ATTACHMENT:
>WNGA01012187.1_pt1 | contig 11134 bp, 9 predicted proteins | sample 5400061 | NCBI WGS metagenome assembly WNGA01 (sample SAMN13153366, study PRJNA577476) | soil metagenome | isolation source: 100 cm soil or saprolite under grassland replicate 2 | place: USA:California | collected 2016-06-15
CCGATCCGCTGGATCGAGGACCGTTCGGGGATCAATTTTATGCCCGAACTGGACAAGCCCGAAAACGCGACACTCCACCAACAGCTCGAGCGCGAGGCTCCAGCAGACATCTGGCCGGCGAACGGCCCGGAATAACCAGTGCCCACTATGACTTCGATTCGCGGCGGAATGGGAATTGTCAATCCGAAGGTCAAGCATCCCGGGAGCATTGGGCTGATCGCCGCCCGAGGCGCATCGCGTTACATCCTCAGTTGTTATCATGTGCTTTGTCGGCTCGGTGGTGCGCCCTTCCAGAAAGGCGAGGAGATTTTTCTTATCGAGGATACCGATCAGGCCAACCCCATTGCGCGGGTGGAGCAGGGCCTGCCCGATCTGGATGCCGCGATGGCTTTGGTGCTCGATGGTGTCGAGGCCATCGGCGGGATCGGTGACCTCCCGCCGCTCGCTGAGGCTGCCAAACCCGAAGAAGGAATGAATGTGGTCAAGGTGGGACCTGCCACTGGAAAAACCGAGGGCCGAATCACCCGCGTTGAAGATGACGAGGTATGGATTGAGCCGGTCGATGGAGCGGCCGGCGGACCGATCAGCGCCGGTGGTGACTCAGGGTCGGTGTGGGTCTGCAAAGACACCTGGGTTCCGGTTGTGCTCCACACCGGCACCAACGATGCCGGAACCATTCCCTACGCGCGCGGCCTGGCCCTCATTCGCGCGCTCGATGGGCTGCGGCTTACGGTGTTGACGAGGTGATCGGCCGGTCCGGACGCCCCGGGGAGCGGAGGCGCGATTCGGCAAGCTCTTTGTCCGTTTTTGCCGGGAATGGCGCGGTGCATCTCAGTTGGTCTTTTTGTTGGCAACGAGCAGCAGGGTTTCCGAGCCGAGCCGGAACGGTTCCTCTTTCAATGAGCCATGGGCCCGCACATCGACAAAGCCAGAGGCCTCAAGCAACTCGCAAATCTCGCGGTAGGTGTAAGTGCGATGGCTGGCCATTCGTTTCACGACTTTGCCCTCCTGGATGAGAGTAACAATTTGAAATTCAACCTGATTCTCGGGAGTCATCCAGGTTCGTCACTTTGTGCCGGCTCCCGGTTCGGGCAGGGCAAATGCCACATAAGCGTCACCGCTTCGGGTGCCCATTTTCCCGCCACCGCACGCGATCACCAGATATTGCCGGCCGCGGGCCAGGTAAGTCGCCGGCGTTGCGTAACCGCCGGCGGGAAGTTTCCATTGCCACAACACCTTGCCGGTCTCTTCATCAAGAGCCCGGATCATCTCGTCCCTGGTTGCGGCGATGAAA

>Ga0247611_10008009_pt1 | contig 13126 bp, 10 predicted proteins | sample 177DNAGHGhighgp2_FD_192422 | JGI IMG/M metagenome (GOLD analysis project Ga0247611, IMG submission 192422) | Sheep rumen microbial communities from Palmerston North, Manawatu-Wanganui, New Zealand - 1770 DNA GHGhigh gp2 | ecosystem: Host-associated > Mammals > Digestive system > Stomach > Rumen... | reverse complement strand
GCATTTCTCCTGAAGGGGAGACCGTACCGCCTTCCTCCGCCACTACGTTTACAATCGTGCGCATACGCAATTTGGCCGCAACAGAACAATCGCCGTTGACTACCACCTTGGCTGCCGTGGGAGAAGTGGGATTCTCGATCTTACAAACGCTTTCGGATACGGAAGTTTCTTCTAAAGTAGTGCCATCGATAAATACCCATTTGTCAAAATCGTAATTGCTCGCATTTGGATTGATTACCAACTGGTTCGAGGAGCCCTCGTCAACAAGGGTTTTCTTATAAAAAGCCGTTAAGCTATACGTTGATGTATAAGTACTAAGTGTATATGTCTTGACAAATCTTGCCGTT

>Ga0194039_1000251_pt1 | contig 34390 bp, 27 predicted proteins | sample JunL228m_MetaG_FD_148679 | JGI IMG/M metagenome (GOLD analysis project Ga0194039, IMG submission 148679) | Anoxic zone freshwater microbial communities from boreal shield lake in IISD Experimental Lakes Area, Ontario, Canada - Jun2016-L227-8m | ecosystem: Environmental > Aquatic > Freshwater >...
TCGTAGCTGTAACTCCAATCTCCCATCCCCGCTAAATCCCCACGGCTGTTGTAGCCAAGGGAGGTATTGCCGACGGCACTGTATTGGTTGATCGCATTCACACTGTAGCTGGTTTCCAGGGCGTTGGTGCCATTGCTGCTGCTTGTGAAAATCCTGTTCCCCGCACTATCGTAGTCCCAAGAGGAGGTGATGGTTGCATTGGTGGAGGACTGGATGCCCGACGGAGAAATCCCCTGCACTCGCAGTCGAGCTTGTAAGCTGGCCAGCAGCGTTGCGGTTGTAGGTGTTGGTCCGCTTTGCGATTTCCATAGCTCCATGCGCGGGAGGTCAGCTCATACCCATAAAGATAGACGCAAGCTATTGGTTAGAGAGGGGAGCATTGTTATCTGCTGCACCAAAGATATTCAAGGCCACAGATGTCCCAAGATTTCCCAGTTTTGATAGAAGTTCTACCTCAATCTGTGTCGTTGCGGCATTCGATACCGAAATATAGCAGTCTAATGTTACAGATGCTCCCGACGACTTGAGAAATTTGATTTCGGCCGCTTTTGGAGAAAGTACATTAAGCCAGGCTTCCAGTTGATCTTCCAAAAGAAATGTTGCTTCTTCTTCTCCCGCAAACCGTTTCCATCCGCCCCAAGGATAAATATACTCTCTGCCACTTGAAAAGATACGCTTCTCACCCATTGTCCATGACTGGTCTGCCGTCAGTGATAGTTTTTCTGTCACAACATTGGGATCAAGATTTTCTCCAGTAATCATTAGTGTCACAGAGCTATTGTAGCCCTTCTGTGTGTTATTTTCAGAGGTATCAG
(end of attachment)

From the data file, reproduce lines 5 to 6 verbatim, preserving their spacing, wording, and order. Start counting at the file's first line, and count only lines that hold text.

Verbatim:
>Ga0194039_1000251_pt1 | contig 34390 bp, 27 predicted proteins | sample JunL228m_MetaG_FD_148679 | JGI IMG/M metagenome (GOLD analysis project Ga0194039, IMG submission 148679) | Anoxic zone freshwater microbial communities from boreal shield lake in IISD Experimental Lakes Area, Ontario, Canada - Jun2016-L227-8m | ecosystem: Environmental > Aquatic > Freshwater >...
TCGTAGCTGTAACTCCAATCTCCCATCCCCGCTAAATCCCCACGGCTGTTGTAGCCAAGGGAGGTATTGCCGACGGCACTGTATTGGTTGATCGCATTCACACTGTAGCTGGTTTCCAGGGCGTTGGTGCCATTGCTGCTGCTTGTGAAAATCCTGTTCCCCGCACTATCGTAGTCCCAAGAGGAGGTGATGGTTGCATTGGTGGAGGACTGGATGCCCGACGGAGAAATCCCCTGCACTCGCAGTCGAGCTTGTAAGCTGGCCAGCAGCGTTGCGGTTGTAGGTGTTGGTCCGCTTTGCGATTTCCATAGCTCCATGCGCGGGAGGTCAGCTCATACCCATAAAGATAGACGCAAGCTATTGGTTAGAGAGGGGAGCATTGTTATCTGCTGCACCAAAGATATTCAAGGCCACAGATGTCCCAAGATTTCCCAGTTTTGATAGAAGTTCTACCTCAATCTGTGTCGTTGCGGCATTCGATACCGAAATATAGCAGTCTAATGTTACAGATGCTCCCGACGACTTGAGAAATTTGATTTCGGCCGCTTTTGGAGAAAGTACATTAAGCCAGGCTTCCAGTTGATCTTCCAAAAGAAATGTTGCTTCTTCTTCTCCCGCAAACCGTTTCCATCCGCCCCAAGGATAAATATACTCTCTGCCACTTGAAAAGATACGCTTCTCACCCATTGTCCATGACTGGTCTGCCGTCAGTGATAGTTTTTCTGTCACAACATTGGGATCAAGATTTTCTCCAGTAATCATTAGTGTCACAGAGCTATTGTAGCCCTTCTGTGTGTTATTTTCAGAGGTATCAG